Oh, the infamous Lady Gaga. I’ll admit, I’m a little surprised myself. If you would have told me six years ago that I would eventually find myself writing a review for a Lady Gaga record, I would have laughed in your face, and yet here we are. Why the change of heart? Well, that would probably come from the changes both Gaga and I have made over the years. I’ve become more willing to try new things and she’s, apparently, gained a willingness to abandon the triumphant Pop sound that originally put her on the road towards fame and popularity. Continue reading

A Stroke of Brilliance Turns Five

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Five years ago today, Brill of Load B released his debut solo album, A Stroke of Brilliance. Since its release, him and his partner Milc have dropped three projects as a duo, but neither emcee has chosen to venture back into the solo lane, which is a shame, especially considering how strong Brill’s debut truly is. When the album first came out, I hadn’t heard of Load B, and I wouldn’t be aware of their existence until the group released their Debauchery tape a year later. Since then, I familiarized myself with the crew’s various releases, and I came to the realization that 2012 was the year Load B started to come into their own. Continue reading

Eminem’s Recovery: A Retrospective

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Following a five-year hiatus, Eminem returned back on the scene in 2009 with his fifth studio album, Relapse. I didn’t know it at the time, but this record would arguably become his most polarizing, dividing his fans even more than its predecessor, Encore. It seems like everyone has different expectations for Marhsall as an artist, something he seemed incredibly aware of around this time, which led to the release of yet another album 13 months later. This is when Eminem’s fanbase really began to fracture and Marshall set foot on the artistic path he continues to walk today. Continue reading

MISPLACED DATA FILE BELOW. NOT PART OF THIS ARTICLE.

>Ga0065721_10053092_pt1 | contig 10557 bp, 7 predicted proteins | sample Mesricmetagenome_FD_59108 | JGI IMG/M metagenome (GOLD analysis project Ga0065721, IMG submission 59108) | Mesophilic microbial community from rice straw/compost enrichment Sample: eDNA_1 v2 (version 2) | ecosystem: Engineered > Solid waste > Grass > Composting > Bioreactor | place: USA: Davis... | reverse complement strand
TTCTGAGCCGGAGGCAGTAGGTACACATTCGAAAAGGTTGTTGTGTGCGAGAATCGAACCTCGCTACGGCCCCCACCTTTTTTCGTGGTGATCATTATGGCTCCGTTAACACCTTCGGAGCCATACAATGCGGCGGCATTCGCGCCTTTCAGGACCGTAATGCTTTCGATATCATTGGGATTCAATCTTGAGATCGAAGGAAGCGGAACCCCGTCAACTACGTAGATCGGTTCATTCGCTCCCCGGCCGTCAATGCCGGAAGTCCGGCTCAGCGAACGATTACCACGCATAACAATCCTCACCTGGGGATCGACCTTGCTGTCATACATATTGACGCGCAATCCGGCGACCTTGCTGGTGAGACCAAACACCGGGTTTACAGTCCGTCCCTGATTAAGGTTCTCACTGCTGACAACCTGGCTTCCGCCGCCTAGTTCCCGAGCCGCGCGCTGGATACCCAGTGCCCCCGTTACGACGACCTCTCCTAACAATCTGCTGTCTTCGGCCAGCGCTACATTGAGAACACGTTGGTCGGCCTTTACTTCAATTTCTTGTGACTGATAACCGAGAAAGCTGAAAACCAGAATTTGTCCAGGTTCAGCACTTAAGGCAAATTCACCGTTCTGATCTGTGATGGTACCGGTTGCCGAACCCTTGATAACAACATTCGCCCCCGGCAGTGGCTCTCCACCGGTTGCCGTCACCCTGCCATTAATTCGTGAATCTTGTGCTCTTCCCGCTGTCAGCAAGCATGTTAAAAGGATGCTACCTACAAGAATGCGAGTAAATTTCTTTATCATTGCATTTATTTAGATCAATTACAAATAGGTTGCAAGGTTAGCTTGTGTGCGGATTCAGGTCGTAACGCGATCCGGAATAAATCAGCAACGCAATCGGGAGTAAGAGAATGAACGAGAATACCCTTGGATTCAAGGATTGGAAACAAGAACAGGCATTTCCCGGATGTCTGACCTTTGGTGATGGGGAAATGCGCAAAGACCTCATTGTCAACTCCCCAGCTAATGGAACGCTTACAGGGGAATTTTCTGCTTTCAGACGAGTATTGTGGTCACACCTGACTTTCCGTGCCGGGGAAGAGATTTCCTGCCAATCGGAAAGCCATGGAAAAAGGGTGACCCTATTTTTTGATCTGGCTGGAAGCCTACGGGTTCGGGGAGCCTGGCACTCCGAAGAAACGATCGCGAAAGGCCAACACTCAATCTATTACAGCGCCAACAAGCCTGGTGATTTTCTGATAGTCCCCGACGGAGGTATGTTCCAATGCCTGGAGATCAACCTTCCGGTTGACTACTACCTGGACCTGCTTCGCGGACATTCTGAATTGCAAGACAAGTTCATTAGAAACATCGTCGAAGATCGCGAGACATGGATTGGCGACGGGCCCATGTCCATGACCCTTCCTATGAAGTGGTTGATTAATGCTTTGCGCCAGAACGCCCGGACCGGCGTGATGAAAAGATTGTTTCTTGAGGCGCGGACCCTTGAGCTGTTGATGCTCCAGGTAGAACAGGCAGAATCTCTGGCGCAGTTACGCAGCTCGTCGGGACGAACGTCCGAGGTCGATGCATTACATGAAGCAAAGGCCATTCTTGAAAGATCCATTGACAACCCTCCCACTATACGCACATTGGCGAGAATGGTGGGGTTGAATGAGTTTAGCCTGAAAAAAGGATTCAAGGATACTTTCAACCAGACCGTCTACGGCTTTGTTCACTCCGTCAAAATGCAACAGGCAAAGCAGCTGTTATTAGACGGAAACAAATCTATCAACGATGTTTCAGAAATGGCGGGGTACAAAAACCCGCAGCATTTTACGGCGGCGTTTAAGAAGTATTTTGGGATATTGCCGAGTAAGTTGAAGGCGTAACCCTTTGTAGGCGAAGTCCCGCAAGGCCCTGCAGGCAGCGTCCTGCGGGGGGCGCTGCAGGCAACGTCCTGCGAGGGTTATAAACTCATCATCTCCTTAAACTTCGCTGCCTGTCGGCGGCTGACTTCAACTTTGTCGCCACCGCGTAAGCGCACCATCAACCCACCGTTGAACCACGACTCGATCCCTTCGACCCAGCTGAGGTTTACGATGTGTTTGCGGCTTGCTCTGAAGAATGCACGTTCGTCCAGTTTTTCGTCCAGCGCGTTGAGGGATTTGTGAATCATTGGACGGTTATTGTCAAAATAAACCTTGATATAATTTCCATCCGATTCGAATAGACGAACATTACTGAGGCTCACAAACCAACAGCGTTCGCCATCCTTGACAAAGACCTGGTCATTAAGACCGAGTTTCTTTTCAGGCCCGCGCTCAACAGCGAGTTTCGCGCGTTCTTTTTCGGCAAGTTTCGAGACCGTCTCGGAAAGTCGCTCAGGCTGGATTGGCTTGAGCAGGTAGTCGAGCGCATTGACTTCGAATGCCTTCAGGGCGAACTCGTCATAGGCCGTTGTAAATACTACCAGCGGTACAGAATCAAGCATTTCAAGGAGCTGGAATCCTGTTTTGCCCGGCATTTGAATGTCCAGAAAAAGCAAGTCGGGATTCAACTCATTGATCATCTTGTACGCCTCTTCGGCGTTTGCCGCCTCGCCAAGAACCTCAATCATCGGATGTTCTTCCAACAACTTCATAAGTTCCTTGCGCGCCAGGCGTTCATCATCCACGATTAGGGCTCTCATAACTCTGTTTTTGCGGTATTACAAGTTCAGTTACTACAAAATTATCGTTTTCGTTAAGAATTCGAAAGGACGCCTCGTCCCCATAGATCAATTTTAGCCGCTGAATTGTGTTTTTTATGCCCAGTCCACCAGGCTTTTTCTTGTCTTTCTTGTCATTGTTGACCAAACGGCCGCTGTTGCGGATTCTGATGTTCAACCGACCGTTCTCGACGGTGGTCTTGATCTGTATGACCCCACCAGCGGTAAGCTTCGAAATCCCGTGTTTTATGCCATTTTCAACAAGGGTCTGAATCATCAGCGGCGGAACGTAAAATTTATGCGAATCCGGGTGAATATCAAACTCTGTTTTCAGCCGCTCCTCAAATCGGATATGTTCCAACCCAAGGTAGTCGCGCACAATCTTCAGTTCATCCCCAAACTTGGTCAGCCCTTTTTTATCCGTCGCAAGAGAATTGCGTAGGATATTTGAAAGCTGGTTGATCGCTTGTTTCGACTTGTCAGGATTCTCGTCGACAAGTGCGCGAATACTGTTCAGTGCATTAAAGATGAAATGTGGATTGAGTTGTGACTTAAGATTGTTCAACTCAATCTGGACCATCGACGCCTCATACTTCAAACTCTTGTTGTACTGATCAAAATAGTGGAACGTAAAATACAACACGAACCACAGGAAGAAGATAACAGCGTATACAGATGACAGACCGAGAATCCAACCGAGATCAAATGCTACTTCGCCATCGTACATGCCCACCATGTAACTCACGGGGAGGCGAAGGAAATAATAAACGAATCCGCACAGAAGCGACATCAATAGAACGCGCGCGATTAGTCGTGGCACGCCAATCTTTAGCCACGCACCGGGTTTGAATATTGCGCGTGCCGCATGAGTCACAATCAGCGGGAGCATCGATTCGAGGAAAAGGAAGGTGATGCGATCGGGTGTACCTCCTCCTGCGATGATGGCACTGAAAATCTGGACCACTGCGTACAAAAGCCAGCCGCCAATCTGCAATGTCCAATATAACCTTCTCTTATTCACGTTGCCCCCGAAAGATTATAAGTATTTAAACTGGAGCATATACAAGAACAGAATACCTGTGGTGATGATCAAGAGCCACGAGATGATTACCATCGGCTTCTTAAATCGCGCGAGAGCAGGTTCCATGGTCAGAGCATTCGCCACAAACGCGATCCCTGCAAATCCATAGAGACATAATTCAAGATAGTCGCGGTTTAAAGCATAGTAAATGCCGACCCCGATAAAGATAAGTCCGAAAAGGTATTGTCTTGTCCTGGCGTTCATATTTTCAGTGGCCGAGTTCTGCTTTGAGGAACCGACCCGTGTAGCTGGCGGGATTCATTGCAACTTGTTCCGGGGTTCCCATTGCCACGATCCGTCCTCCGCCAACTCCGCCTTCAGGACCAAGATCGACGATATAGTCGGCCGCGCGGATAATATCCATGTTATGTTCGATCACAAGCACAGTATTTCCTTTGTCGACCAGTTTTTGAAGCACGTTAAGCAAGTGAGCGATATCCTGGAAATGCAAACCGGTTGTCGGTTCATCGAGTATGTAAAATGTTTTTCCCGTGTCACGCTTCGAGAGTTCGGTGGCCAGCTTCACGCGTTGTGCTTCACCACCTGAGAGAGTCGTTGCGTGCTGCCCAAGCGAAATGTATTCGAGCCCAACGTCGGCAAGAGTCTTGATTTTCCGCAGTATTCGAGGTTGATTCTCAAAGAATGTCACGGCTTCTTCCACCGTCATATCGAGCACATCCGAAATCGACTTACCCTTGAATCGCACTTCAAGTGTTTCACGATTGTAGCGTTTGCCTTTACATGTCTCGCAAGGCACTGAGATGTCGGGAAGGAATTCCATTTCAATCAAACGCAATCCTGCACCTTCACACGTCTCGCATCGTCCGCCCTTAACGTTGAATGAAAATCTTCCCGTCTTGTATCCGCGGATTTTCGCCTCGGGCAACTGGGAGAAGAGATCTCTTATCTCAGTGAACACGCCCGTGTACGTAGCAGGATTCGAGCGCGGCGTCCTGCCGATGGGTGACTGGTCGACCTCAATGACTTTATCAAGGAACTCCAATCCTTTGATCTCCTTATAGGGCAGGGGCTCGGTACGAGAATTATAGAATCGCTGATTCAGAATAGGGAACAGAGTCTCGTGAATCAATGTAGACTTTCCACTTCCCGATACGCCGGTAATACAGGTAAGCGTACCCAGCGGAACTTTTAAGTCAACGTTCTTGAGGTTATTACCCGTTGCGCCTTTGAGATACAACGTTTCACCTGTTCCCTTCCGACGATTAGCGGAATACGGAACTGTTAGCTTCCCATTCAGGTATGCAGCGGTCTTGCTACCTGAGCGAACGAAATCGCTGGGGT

Review: Illmac is Still Standing… From What?

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Note: My music reviews will always be “late.” It is my belief that albums should be listened to in different moods, settings, and after extended breaks, all while conditioning yourself to accept what you were given as opposed to what you wanted. Only then can you give a legitimate and honest critique of the material.

In 2015, Illmaculate and OnlyOne finally buckled down and gave the fans what they wanted: another collaborative effort from Sandpeople’s headiest alumni. Only & Ill was a dense effort filled with great bars, some amazing production, and its fair share of missteps. The same could also be said about 2014’s Clay Pigeons, but Only & Ill suffered a little more because some of its offerings felt more ambitious, which meant its faults had a greater impact. Whether or not the change was intentional, Illmaculate seemed intent on avoiding this issue on his next project; trimming not only his name, but the tracklist, as well. Continue reading